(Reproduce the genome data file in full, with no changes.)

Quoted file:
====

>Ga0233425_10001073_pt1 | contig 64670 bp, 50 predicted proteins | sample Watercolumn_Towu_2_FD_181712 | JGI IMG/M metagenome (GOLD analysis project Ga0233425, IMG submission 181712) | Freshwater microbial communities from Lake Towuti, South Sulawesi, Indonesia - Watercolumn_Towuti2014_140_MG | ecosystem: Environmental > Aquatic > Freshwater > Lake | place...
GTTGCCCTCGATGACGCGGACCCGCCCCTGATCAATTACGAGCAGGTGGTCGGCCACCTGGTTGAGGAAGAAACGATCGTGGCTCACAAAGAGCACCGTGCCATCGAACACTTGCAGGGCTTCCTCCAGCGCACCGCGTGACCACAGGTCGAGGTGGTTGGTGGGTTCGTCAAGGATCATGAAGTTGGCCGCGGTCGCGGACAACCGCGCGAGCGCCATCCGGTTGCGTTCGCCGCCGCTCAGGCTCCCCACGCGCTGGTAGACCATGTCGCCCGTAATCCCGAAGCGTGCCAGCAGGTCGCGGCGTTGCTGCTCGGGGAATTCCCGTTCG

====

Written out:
>Ga0233425_10001073_pt1 | contig 64670 bp, 50 predicted proteins | sample Watercolumn_Towu_2_FD_181712 | JGI IMG/M metagenome (GOLD analysis project Ga0233425, IMG submission 181712) | Freshwater microbial communities from Lake Towuti, South Sulawesi, Indonesia - Watercolumn_Towuti2014_140_MG | ecosystem: Environmental > Aquatic > Freshwater > Lake | place...
GTTGCCCTCGATGACGCGGACCCGCCCCTGATCAATTACGAGCAGGTGGTCGGCCACCTGGTTGAGGAAGAAACGATCGTGGCTCACAAAGAGCACCGTGCCATCGAACACTTGCAGGGCTTCCTCCAGCGCACCGCGTGACCACAGGTCGAGGTGGTTGGTGGGTTCGTCAAGGATCATGAAGTTGGCCGCGGTCGCGGACAACCGCGCGAGCGCCATCCGGTTGCGTTCGCCGCCGCTCAGGCTCCCCACGCGCTGGTAGACCATGTCGCCCGTAATCCCGAAGCGTGCCAGCAGGTCGCGGCGTTGCTGCTCGGGGAATTCCCGTTCG